A doctor may say a driver does not have to wear a seat belt for a medical reason, handing out a ‘Certificate of Exemption from Compulsory Seat Belt Wearing’ 

Motorists are only allowed one person in each seat fitted with a seat belt, and can be fined up to £500 if they do not wear a seat belt when supposed to

The four bi-directions cameras were put in place on routes with a history of problems with collisions and speeding vehicles.

Within two weeks, 3,280 drivers were issued with tickets – with one camera being activated around 120 per day.

Another camera picked up a driver travelling on a 30mph road at 73mph.

Meanwhile new AI powered cameras caught almost 300 people committing driving offences just three days after being deployed on one of Devon’s busiest roads.  

The camera snapped 117 people using their mobile phones while driving and 130 in cars without seatbelts after being installed on the A30 near Launceston in Devon.

The state-of-the-art surveillance camera uses AI technology to identify people committing driving offences with a view to securing prosecutions.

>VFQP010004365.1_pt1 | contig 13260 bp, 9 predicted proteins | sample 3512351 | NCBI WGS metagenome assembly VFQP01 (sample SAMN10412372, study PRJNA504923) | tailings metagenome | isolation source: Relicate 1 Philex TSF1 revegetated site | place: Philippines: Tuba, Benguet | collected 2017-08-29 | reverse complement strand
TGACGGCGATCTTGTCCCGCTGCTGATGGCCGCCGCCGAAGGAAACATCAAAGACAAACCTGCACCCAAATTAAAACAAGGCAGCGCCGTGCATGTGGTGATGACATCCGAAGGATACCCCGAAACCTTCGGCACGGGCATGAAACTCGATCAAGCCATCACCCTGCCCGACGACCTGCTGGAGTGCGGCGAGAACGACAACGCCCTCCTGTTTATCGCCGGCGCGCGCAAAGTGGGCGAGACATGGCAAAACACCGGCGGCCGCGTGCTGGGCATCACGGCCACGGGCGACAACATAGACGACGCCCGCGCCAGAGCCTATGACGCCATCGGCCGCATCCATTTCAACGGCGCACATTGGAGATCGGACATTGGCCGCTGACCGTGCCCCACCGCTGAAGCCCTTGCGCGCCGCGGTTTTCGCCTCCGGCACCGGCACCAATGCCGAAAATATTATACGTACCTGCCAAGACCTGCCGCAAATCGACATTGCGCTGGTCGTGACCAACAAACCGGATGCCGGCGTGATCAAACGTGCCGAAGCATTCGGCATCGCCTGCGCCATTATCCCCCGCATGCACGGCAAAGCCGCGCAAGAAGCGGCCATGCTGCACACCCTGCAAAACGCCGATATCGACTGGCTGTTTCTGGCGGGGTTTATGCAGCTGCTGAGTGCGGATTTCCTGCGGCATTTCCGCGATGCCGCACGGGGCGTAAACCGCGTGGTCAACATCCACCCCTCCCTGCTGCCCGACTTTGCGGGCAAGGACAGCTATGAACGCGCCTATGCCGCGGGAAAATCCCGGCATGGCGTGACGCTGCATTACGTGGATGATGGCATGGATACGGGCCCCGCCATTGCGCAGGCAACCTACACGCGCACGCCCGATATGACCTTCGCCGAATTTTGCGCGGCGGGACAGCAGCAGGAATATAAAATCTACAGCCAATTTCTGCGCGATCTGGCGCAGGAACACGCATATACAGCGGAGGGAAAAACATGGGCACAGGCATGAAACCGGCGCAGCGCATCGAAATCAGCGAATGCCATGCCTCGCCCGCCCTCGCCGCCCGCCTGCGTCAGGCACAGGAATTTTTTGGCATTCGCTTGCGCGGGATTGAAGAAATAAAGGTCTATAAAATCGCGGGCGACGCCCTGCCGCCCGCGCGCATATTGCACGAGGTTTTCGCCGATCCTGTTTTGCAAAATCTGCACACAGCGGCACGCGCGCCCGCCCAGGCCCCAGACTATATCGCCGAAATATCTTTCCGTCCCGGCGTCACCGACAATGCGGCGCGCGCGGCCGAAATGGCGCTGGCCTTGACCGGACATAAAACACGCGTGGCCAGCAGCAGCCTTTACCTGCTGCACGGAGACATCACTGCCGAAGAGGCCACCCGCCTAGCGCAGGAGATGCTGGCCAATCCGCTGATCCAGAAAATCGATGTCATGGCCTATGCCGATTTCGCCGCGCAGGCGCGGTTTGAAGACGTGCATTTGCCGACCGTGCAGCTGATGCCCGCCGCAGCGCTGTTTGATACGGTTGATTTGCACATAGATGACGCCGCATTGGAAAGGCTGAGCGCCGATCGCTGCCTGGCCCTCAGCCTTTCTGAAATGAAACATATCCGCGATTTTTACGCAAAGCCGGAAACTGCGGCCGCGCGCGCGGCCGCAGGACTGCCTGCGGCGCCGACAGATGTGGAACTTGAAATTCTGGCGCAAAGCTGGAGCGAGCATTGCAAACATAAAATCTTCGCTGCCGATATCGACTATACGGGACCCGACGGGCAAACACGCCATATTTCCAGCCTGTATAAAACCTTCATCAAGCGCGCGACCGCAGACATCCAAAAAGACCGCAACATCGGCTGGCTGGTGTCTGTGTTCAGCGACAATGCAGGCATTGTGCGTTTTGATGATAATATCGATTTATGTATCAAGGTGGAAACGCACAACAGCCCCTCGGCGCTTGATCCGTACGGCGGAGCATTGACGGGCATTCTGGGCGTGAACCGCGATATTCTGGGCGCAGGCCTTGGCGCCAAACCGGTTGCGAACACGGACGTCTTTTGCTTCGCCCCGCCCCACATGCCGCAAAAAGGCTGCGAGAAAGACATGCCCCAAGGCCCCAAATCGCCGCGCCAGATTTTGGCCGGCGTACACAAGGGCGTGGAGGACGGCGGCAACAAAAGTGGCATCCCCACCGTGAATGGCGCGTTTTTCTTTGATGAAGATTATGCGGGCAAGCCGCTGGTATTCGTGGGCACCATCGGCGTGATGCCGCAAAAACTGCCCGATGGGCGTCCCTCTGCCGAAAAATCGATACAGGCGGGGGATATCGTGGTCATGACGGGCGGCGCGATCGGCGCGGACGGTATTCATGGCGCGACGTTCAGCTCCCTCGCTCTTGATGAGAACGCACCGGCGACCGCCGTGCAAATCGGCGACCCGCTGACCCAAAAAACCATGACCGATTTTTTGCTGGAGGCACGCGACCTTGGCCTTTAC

The free-standing camera takes high-quality photos that are then reviewed by AI software which determines whether an offence has been committed. 

Any evidence is then sent to police, where the photos are reviewed by a person to confirm whether an offence has occurred. 

And the same force has also used drones to record motorists’ poor driving.

The Devon & Cornwall unit linked up with its roads policing team in order to track dangerous drivers.

They can also video all road incidents – meaning any dangerous or inappropriate driving will be caught on camera.

Officers will then be able to check the MOT, tax and insurance status of any vehicle – quickly allowing stolen bikes and dangerous drivers to be tracked down or even arrested on the spot.